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What is visitation?

In Maryland, seeing your child is a right, not a privilege. So, unless a court has issued a  protective order against you or stopped your visitation, you have a right to spend time with your child. Even if you do not have a joint custody arrangement or one parent has full custody or temporary custody, you still have the right to see your child. 

Visitation, in the court’s language, is when a “non-custodial” parent spends time with their child. You should also know that:

  • Visitation only concerns a parent’s ability to spend time with their child. 
  • Visitation is not related to decision-making over the child’s care. 
  • Visitation is often unsupervised. 
  • Supervised visitation means that the court can appoint someone to oversee visitation if they believe it’s in the child’s best interest.

How is visitation determined?

The court’s preference is that parents amicably work out their child visitation schedules. Parents should ideally provide adequate visitation time for the non-custodial parent, allow for unanticipated changes, and not interfere with the child’s education or healthcare. Starting at the age of 10, children have a say in their visitation. And at the age of 16, children are given full say over their visitation schedule.

Once you create a visitation agreement, the court will examine it based on the child’s best interest. The court can consider: 

  • Living standards of the non-custodial parent
  • Any history of misconduct or abuse
  • Location of the non-custodial parent
  • Length of separation from the non-custodial parent before visitation is established

Should the court find a problem with the agreement, it may choose to adjust the visitation schedule to best serve the child or children.

Who can get visitation?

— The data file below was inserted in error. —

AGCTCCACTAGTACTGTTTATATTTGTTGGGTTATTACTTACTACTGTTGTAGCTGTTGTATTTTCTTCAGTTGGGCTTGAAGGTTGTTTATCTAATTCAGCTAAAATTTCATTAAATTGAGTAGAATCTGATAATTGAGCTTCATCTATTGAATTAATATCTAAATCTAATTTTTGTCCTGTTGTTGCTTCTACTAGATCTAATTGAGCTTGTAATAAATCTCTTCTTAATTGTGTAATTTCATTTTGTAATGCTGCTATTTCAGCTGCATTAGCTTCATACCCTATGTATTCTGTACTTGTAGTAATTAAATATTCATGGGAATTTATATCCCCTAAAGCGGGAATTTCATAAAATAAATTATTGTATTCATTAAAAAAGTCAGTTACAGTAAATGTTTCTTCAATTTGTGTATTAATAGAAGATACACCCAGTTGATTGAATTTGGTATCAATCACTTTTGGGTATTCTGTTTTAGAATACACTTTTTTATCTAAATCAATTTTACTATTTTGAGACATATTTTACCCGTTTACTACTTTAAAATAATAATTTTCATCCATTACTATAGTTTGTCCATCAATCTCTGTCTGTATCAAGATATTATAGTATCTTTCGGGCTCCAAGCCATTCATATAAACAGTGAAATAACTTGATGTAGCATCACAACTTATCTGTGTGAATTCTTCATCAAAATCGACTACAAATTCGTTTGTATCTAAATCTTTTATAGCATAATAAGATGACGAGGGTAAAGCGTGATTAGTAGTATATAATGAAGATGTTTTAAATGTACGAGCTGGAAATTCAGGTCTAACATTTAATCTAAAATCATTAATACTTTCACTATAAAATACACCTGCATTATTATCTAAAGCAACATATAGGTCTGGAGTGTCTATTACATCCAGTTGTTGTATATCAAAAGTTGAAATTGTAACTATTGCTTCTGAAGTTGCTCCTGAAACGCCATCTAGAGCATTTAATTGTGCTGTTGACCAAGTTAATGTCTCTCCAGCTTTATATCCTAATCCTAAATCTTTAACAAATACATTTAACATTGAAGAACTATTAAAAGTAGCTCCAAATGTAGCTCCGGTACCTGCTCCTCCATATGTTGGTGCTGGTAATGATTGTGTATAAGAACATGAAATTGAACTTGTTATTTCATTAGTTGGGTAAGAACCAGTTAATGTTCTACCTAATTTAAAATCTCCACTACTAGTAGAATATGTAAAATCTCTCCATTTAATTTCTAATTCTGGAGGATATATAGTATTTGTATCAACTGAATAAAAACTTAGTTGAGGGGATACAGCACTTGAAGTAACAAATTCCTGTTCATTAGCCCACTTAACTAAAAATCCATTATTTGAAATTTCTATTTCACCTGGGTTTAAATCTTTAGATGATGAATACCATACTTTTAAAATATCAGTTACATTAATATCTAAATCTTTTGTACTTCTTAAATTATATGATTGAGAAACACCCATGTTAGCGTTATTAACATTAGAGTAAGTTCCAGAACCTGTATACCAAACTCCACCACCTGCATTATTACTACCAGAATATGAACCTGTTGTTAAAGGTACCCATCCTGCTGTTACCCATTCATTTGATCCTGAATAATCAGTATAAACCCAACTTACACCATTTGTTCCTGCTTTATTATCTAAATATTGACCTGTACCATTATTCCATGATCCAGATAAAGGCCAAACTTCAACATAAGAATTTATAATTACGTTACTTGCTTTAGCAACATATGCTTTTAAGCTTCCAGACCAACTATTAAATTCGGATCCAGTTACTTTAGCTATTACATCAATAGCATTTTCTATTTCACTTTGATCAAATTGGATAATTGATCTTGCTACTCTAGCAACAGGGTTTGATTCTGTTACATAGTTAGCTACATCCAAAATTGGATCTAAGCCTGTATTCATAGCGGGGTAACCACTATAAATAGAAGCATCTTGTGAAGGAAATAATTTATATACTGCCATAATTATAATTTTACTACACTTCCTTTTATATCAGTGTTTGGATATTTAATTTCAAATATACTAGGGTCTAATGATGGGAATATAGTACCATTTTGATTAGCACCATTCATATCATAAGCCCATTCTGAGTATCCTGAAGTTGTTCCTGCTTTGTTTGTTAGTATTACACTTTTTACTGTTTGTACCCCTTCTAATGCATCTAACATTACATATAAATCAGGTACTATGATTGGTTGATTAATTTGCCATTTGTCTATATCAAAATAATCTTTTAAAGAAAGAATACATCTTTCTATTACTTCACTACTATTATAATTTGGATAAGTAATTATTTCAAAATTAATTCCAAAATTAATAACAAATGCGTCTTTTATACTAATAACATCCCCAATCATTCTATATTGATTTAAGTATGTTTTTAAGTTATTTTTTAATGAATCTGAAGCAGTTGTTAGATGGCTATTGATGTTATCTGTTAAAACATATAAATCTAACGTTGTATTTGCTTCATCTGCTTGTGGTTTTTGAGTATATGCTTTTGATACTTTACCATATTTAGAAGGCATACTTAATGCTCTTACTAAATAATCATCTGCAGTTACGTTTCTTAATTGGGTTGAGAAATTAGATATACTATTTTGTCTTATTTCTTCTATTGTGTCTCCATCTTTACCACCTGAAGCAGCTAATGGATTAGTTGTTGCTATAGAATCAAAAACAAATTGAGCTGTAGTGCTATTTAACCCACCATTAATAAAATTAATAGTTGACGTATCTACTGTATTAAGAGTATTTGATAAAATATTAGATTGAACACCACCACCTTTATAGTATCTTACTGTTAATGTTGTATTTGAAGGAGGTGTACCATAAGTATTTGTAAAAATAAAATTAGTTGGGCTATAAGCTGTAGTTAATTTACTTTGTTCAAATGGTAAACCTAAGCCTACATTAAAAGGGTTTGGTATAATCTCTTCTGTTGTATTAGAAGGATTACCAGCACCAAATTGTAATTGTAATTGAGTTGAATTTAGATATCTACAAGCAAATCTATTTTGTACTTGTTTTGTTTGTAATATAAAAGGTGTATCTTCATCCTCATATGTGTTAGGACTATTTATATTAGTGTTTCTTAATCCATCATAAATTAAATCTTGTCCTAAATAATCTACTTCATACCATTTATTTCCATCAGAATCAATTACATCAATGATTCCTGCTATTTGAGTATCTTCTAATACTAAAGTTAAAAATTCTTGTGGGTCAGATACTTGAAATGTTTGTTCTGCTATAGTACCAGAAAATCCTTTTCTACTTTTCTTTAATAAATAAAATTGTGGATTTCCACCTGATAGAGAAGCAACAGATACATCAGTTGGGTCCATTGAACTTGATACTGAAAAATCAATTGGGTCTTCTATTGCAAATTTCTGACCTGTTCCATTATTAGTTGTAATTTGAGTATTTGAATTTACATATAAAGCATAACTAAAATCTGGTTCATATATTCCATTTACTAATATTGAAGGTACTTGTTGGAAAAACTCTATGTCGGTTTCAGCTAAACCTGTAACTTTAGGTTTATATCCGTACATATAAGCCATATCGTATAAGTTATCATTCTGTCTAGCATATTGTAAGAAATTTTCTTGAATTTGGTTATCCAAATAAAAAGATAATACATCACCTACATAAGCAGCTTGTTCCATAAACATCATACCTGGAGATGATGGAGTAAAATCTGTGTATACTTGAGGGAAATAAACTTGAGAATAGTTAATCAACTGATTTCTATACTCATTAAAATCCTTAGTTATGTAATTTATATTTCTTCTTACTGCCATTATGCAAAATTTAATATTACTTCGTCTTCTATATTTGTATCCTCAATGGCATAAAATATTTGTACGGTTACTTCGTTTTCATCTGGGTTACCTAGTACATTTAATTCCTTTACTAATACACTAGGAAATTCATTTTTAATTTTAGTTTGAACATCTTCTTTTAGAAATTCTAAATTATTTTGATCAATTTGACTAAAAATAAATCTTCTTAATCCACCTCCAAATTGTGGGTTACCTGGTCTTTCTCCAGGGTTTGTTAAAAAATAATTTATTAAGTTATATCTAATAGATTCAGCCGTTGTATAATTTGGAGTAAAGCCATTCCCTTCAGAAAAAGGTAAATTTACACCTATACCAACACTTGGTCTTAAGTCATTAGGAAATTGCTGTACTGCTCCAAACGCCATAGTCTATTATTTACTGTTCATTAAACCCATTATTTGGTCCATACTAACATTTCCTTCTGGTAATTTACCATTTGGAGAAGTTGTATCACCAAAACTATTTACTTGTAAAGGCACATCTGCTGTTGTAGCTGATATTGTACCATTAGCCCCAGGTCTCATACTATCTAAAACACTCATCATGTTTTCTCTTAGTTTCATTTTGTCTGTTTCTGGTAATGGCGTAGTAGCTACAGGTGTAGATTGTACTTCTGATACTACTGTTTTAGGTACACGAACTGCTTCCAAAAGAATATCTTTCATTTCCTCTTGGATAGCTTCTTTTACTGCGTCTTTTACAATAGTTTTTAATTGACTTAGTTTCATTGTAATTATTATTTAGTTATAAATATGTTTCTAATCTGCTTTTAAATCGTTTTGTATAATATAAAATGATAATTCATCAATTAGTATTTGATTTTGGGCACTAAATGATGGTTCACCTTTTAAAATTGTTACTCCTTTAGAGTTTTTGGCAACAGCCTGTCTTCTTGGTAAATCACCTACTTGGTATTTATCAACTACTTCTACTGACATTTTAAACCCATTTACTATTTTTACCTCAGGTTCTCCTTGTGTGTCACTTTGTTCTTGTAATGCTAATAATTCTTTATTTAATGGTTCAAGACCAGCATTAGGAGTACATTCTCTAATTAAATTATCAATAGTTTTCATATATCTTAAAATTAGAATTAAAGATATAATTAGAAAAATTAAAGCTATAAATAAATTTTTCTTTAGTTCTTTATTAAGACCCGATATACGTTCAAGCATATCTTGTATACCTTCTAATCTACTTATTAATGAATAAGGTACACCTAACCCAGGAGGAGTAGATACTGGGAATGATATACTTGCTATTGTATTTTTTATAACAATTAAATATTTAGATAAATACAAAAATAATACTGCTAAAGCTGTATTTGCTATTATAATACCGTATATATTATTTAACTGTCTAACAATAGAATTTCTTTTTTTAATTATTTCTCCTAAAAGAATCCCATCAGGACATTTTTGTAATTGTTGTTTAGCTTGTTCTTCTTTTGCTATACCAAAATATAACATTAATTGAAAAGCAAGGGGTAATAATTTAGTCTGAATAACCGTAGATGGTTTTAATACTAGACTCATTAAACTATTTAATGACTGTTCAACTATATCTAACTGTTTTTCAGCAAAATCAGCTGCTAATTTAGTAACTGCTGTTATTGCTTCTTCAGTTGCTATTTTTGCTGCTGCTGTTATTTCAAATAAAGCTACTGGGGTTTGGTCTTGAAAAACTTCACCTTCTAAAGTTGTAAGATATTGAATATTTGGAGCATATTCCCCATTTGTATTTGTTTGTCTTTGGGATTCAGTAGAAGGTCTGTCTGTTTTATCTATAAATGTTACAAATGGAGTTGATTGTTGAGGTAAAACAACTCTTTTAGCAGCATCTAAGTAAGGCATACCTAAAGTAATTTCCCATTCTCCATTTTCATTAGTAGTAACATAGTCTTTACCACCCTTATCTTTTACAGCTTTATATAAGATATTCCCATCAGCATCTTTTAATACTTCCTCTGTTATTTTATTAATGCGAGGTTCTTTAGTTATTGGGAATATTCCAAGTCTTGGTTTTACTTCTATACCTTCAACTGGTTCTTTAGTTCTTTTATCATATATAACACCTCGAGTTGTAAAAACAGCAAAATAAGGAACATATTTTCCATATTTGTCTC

Biological parents, biological grandparents, and step-parents are all eligible for visitation rights, although it is more difficult for grandparents and step-parents to receive them.

What if my visitation rights are denied?

Only the court can deny visitation rights. If you have an established visitation schedule and the custodial parent is denying you visitation, notify the court immediately. 

However, the court can choose to remove your visitation rights if it believes that visitation will be unsafe or detrimental for the child. But when the court removes visitation, there is usually a path of action that once completed will reinstate your rights. And visitation rights do not require child support to be paid.

How do I get my visitation rights?

Visitation is determined during a divorce, paternity, or custody case. In order to ensure that your rights are protected and that you can navigate the complexities of family law, we recommend hiring a lawyer before starting any of these proceedings. Albers & Associates provide exemplary casework for family law cases for our clients throughout Maryland with offices in Baltimore City, Columbia, Towson, Dundalk, and Westminster. If you have questions, or you’d like to get started right away, then contact us today. Our professionals are ready to help!